Common Name: Beard lichen, old man's beard, witches hair
Part/s Used: Whole Lichen
Energetics: Cooling, drying
Taste: Astringent, bitter, sweet
Actions: Antibiotic, anti fungal, immunomodulator, vulnerary
Constituents: Usnic acid
Organ Affinity: Lungs, urinary tract
Herblore: Use as lucky charms or a floor wash. Indigenous north American traditions Usnea was believed to be the “lungs” of the earth because of its sacred relationship with the trees protecting them against infections
Tincture: 1:4 or 1:5 95% Dry (ratio & % alcohol): 1:10 70%
Drops: 30-90 Times a day: 4x
Simmer usnea in alcohol for 30-60 min and cool. Must use heat to extract usnic acid
Tea: Strong decoction Ounces: 8-12 Times a day: 3-4x
Usnea is not a plant, but a lichen, a symbiotic relationship between an algae and a fungus. Usnea can be found worldwide with localized concentrations of individual species. Moss like in nature, it can be found hanging on the branches of conifers, oaks, fruit trees throughout the northern hemisphere and prolifically in the PNW as it prefers moist habitat with high humidity, fog or rain. Usnea lichen has long, flexible gray green threads and readily identifiable by its elastic central cord running through the middle. A characteristic unique to this genus.
Usnea is energetically cooling and drying and can be used at the first signs of heat, inflammation, and infection. The constituent usnic acid is found in all lichens contains of anti-microbial and antibiotic properties which makes it a great addition to your home apothecary. Usnea has an affinity to the lungs. It has an ability to relax smooth muscles, especially in the bronchi for colds, flu, pneumonia, bronchitis, tuberculosis. Usnea contains immune modulating polysaccharides beneficial for lingering coughs and colds. Usnea disrupts the cellular mechanics of gram-positive bacteria like streptococcus and staphylococcus but leaves our natural microbiota unharmed. There is little to no effect with gram-negative bacteria such as e coli.
Usnea also has an affinity for the urinary tract. Its anti-septic properties disinfect but contain no resins and tannins that can irritate or exacerbate infections. Usnea has a diuretic effect and strong antibacterial properties that help issues like bacterial vaginosis. Usnea should be consumed internally as well as externally with sitz bath in these circumstances. It can be used in the same way for its anti-fungal properties on the skin and genitals. Common female reproductive imbalances like vaginal candida and combines well with yerba Santa or sweet root and other strong anti-fungal in tea or tincture form taken internally and added to the bath. Usnea is beneficial following the use antibiotics to prevent the growth of candida. When preparing a douche, soak the usnea in alcohol then decoct in water (or 1/2 oz tincture to16 oz water). Strain well. The common name old man’s beard or witch’s hair points both to its appearance and to its use, following the doctrine of signatures as a tonic to the hair and the scalp. Useful for dandruff, cradle cap, beard rot, crotch rot and jock itch.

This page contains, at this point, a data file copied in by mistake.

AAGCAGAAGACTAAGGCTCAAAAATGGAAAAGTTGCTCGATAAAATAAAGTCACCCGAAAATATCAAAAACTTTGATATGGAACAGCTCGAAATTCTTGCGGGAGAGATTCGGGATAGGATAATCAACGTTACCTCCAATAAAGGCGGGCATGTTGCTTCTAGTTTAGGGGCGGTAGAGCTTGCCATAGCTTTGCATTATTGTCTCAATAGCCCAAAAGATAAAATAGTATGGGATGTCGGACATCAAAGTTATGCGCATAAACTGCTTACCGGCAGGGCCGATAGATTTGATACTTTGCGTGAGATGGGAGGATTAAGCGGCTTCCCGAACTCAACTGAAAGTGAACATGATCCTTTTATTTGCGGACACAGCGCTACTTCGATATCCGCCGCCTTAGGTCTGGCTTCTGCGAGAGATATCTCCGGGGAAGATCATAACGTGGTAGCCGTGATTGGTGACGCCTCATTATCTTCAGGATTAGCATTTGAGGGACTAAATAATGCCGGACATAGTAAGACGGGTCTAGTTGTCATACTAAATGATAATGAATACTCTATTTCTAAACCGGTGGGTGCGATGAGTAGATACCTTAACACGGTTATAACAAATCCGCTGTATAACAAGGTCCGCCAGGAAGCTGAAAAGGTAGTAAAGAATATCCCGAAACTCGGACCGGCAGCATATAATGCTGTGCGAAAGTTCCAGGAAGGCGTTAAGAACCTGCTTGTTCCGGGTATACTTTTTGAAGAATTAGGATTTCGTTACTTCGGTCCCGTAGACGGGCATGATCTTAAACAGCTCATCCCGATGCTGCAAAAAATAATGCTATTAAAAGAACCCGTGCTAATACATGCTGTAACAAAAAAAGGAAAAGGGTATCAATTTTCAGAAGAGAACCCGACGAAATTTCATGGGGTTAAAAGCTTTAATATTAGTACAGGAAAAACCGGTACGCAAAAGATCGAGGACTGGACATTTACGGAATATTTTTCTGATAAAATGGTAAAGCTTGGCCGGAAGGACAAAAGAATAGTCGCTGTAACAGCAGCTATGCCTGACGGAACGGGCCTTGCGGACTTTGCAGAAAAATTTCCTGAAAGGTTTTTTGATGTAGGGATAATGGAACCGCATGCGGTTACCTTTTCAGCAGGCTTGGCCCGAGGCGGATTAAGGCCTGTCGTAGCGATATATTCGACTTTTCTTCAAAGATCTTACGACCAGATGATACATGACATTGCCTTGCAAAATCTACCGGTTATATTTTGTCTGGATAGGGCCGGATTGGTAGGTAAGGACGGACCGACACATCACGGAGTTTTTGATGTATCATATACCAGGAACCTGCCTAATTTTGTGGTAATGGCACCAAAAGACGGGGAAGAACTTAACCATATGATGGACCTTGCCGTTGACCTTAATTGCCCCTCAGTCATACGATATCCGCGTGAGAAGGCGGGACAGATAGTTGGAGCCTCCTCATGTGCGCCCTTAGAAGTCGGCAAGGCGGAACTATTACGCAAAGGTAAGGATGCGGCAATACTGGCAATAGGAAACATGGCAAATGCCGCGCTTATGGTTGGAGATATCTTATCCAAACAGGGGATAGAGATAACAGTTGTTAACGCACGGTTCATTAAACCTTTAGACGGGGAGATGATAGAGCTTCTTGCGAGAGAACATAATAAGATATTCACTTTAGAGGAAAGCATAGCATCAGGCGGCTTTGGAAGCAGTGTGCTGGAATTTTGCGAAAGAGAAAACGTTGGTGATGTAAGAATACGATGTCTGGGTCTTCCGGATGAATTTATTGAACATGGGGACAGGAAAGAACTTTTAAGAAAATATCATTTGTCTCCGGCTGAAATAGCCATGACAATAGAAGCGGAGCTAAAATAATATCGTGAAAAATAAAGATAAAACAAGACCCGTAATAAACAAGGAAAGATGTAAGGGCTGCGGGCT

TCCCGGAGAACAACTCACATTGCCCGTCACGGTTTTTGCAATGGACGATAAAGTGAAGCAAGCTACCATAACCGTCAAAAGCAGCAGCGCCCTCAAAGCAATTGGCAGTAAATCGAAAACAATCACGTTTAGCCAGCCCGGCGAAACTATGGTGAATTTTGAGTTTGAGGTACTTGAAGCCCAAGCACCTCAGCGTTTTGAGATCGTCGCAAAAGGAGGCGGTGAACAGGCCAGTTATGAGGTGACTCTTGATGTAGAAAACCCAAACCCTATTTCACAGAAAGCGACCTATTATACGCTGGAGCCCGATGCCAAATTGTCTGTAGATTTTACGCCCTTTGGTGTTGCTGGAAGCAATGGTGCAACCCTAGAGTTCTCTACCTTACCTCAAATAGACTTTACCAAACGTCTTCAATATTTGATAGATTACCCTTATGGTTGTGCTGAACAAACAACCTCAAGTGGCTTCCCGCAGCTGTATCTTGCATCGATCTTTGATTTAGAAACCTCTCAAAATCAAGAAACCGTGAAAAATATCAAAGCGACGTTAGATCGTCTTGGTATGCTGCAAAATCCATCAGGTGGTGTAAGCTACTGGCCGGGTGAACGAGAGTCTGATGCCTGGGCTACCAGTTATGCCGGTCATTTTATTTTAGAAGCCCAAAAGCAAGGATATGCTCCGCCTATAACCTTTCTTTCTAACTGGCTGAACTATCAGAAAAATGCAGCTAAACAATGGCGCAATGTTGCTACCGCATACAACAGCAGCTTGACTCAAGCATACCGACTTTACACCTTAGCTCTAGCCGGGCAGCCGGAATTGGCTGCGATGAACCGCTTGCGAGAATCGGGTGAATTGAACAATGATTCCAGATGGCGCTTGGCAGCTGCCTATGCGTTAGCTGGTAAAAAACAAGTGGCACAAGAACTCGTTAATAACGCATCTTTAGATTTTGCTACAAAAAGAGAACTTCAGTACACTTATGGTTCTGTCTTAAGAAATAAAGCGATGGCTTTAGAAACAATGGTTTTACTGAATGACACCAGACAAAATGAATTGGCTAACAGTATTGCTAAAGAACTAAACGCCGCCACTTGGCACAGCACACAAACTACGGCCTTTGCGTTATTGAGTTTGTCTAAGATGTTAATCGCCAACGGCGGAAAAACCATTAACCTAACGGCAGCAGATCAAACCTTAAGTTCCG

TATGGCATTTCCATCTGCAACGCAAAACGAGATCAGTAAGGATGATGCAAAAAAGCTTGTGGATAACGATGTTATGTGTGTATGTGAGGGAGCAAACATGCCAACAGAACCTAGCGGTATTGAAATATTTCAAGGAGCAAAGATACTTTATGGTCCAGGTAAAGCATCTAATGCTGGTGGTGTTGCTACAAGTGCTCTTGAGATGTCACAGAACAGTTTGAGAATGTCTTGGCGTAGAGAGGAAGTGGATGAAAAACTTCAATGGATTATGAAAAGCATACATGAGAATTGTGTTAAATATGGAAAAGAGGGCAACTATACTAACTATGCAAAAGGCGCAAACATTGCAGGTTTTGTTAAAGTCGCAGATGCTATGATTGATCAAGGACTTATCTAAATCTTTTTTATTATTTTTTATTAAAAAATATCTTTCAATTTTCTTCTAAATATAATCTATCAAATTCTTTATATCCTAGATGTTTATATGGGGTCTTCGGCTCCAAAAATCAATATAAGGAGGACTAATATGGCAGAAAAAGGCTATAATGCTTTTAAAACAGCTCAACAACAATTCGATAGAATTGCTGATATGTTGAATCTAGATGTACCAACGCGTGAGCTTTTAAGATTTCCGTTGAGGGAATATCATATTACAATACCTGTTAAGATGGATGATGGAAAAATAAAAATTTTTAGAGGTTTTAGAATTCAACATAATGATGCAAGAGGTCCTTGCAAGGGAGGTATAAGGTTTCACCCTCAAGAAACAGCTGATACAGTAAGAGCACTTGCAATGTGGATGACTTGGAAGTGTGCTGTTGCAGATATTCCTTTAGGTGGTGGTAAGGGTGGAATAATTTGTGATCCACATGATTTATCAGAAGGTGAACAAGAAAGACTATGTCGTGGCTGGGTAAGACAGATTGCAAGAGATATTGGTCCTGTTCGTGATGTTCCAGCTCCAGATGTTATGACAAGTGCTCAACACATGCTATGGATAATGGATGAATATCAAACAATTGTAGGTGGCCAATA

Usnea is a vulnerary and an overall all-purpose first aid remedy. All usnea species can be used interchangeably. To use usnea on a wound, dilute the tincture, use the powdered herb, prepare a wash made from tea, or in a salve.
Harvest the entire thallus of the lichen at any time of year hanging from the branches and trunks of their tree hosts. Lichens are very slow growing so as a sustainable practice, the intact lichen should be collected from the forest floor after heavy winds, leaving what remains in the trees to continue to grow. Recently fallen or partially dried material is generally considered fresh because of its strong antibiotic and antibacterial properties. Be sure to harvest away from roadsides as lichens are accumulators of heavy metals. They are pollution sensitive and are not found growing significantly in cities for this reason. An abundance of lichen is often an indicator for the environmental health of the area.
Usnea should be used with caution as it does have some fever suppressing attributes. Little to no effect on gram – bacteria. When simmering alcohol to prepare tincture it is best to use an electric stove. There have been some reports that’s the constituent usnic acid may cause hepatoxicity, but the evidence is inconclusive.
Northwest School for Botanical Studies by Christa Sinadinos
The Way of Herbs by Michael Tierra
Herbal Medicine from the Heart of the Earth by Dr. Sharol Marie Tilgner
Evolutionary herbalism Vitalist herbal practitioner program by Sajah Popham
Medicinal pants of the Pacific northwest by Michael Moore